If it’s drawn this small it can be.
We have done a lot of building projects over the years, and this cheap no-frills chop saw has been involved in pretty much every one. It has even been in high demand by friends and family. My wife is in the midst of a project now, so I sketched the saw today while the kids were playing (inside, not outside near the saw). Not a top of the line chop saw by any means, but it cuts wood, and I have a fondness for it.
As an aside, my 4 year old daughter recently told me that we should build a toy train that we can ride on. She meant it o be a one day project. She said, “We can get the saws out–but don’t worry, you can cut the wood, I will just watch–and the hammers, and build it right up, and then we can put a rope on the front so you can pull it and all our friends can ride it.” She’s learning early that she can build anything, just like her mom. She even told me one day we can make an iPad and put a story inside it.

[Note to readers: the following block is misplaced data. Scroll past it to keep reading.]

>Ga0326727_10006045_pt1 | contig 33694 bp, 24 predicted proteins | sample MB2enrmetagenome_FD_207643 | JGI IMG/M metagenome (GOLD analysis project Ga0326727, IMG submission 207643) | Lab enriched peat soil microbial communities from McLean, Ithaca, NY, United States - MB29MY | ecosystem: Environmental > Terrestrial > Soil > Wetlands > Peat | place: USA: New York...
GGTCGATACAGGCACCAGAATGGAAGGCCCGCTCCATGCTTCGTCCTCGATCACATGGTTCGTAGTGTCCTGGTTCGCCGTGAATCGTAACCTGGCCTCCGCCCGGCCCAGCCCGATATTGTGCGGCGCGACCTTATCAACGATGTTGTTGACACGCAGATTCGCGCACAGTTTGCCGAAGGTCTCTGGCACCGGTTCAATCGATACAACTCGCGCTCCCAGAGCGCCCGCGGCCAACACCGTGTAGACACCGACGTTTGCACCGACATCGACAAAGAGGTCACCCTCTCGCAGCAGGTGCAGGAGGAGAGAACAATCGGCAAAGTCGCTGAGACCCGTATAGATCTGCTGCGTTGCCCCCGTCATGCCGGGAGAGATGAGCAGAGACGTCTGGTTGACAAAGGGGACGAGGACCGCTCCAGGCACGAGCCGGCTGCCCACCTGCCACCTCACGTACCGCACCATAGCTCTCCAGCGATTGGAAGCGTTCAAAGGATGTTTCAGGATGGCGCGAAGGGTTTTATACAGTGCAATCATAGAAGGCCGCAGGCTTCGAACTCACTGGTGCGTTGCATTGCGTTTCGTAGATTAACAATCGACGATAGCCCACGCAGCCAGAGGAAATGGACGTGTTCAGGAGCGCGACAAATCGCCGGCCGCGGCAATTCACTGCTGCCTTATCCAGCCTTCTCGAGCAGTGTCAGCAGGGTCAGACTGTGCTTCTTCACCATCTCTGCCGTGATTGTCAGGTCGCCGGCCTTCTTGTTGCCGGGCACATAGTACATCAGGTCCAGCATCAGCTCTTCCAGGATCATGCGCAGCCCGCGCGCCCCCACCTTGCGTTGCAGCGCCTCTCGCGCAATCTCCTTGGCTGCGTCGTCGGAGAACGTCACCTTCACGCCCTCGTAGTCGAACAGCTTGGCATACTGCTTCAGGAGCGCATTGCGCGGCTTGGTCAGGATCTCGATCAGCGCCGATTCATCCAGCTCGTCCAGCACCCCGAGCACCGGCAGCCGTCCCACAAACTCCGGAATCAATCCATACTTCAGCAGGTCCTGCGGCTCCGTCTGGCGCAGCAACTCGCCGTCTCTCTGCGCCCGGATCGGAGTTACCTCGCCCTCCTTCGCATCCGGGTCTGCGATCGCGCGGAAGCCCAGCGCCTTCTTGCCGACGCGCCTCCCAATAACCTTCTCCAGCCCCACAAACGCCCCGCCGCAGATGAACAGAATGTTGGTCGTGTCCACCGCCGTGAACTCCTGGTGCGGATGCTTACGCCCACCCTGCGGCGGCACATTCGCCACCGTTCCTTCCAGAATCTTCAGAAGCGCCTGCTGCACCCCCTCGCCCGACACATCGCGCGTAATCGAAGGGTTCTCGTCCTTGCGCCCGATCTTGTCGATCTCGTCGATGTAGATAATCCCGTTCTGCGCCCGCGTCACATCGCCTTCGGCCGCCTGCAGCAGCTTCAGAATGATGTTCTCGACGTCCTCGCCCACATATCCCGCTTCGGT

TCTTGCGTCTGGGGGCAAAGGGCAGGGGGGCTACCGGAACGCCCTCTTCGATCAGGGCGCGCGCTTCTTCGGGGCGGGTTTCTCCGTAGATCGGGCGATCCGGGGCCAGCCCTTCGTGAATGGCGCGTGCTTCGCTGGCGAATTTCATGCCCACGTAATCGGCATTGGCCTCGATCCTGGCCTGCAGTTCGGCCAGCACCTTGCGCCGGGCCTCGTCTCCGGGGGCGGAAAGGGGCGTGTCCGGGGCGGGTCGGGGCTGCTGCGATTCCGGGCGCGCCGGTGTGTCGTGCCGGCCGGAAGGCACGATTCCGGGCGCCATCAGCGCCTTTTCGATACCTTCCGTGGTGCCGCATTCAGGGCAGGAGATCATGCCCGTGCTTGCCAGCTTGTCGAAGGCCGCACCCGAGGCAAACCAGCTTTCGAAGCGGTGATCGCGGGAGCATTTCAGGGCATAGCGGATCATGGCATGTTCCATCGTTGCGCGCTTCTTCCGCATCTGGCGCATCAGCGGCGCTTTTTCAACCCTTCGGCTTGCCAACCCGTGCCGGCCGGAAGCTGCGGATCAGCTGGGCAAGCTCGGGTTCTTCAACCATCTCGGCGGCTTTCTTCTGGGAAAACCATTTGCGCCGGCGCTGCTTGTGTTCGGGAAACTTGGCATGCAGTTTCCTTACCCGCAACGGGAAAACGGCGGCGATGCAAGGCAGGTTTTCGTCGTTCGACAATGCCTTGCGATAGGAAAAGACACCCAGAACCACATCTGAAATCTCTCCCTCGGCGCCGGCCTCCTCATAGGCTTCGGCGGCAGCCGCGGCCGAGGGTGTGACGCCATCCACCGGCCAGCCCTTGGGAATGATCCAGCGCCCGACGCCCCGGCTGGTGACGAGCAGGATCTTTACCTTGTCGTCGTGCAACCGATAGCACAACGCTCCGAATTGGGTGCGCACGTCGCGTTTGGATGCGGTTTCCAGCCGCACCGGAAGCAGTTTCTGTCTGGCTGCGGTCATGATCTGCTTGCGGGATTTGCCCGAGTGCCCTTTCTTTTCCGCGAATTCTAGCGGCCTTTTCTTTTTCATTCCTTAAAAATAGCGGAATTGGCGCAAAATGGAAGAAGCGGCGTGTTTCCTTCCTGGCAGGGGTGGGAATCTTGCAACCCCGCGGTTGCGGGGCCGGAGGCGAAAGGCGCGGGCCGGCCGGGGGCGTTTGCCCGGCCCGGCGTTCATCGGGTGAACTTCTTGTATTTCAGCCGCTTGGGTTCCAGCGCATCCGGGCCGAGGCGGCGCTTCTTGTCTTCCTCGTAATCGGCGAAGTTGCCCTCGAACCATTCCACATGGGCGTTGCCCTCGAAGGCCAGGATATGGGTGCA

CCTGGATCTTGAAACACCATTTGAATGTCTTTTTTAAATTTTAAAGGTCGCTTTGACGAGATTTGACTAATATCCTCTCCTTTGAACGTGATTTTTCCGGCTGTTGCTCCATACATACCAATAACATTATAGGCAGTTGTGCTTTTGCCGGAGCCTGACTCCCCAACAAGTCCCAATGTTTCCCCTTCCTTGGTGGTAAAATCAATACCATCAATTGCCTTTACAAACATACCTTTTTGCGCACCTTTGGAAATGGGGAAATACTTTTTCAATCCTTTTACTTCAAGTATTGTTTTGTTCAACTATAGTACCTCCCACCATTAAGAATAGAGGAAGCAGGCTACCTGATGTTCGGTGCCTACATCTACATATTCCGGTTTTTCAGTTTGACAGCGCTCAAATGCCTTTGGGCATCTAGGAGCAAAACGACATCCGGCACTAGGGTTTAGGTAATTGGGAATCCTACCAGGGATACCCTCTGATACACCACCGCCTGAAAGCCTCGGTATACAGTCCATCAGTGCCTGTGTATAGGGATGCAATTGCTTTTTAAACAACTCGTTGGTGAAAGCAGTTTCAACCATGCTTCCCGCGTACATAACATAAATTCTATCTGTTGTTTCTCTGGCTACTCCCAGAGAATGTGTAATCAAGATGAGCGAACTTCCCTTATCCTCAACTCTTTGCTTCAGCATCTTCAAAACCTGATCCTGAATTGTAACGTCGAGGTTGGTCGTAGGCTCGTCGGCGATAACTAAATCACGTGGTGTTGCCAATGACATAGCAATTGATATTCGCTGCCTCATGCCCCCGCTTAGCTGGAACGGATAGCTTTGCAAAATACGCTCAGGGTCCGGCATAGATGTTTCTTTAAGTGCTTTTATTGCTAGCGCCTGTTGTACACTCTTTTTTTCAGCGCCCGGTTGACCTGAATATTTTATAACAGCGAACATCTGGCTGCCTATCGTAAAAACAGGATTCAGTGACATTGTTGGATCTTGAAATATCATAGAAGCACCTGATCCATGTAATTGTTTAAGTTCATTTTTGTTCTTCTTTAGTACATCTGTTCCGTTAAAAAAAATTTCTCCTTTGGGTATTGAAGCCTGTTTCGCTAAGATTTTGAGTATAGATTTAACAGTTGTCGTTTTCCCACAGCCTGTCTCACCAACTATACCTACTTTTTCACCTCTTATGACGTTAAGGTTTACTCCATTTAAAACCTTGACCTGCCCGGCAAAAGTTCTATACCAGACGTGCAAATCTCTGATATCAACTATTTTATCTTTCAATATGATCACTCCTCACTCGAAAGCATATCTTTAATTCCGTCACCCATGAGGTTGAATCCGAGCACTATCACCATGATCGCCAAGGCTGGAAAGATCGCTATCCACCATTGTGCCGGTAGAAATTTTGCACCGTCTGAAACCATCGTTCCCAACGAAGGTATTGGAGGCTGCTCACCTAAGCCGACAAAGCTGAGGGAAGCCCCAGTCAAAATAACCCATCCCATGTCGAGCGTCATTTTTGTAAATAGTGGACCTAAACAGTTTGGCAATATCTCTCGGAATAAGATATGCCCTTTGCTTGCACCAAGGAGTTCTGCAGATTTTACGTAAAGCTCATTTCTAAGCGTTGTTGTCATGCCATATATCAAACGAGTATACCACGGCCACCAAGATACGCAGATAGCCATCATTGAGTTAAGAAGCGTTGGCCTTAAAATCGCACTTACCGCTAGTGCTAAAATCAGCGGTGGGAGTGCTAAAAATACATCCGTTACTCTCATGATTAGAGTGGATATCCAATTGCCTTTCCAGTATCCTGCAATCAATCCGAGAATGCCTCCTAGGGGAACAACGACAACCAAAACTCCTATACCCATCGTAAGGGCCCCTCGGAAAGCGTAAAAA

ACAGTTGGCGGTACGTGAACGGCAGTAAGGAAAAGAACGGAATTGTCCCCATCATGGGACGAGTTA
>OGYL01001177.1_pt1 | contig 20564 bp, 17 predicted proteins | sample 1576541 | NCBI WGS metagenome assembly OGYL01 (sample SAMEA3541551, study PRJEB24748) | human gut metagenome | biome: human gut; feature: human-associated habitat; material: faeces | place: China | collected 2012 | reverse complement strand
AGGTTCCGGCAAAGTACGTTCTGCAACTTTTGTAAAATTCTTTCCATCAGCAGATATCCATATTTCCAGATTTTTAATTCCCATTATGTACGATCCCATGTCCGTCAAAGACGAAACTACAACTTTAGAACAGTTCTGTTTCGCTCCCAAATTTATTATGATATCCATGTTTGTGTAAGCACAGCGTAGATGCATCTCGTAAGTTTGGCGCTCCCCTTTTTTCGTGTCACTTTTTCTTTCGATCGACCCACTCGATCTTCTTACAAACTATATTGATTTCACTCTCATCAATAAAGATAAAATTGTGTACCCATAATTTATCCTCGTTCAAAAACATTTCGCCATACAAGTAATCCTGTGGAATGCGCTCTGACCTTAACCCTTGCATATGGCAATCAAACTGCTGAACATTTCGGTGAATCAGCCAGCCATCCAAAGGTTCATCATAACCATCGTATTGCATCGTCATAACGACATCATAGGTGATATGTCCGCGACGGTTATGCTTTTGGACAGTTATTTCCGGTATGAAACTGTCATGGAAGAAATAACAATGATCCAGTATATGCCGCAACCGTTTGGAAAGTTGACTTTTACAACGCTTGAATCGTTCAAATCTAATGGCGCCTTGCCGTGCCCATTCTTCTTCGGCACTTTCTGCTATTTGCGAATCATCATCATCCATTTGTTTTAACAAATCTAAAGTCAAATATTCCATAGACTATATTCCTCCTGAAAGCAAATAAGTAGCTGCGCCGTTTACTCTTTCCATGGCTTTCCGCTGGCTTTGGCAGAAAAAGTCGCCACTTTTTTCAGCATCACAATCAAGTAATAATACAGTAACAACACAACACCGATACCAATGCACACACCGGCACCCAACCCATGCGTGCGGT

The sketch above was done with a Lamy Safari medium nib and Noodler’s bulletproof black ink on a Stillman & Birn Alpha series book. It’s been nice drawing with the Safari to paint over. Much better than with felt tip pens. I am glad I finally ordered the bulletproof ink.
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My dad has a nice collection of Series 7 brushes from years ago. I borrowed a #5 last weekend, and have been excited to use it. This morning I got up early before the kids woke up and put in about an hour or so. It’s been interesting testing it and comparing it to my Escoda Prado synthetic brushes. The Series 7 #5 is about the same size as my Prado #8, which I love, but behaves very differently. It’s softer, more expressive, and holds a lot more water and pigment. The Prado is firm by comparison, and easy to control for a more limited range of strokes and marks. I used both in my further progress on the Old San Juan painting, though I am sure, based on what I used them for, you can’t tell which brush I used where. This painting isn’t really set up for expressive strokes. To paint more like John Singer Sargent, the Series 7, or a similarly expressive brush, would be essential. For this, I have found it to be a little too soft. I am looking forward to putting the brush to a serious test in a new painting soon. I am very excited to be able to work with it.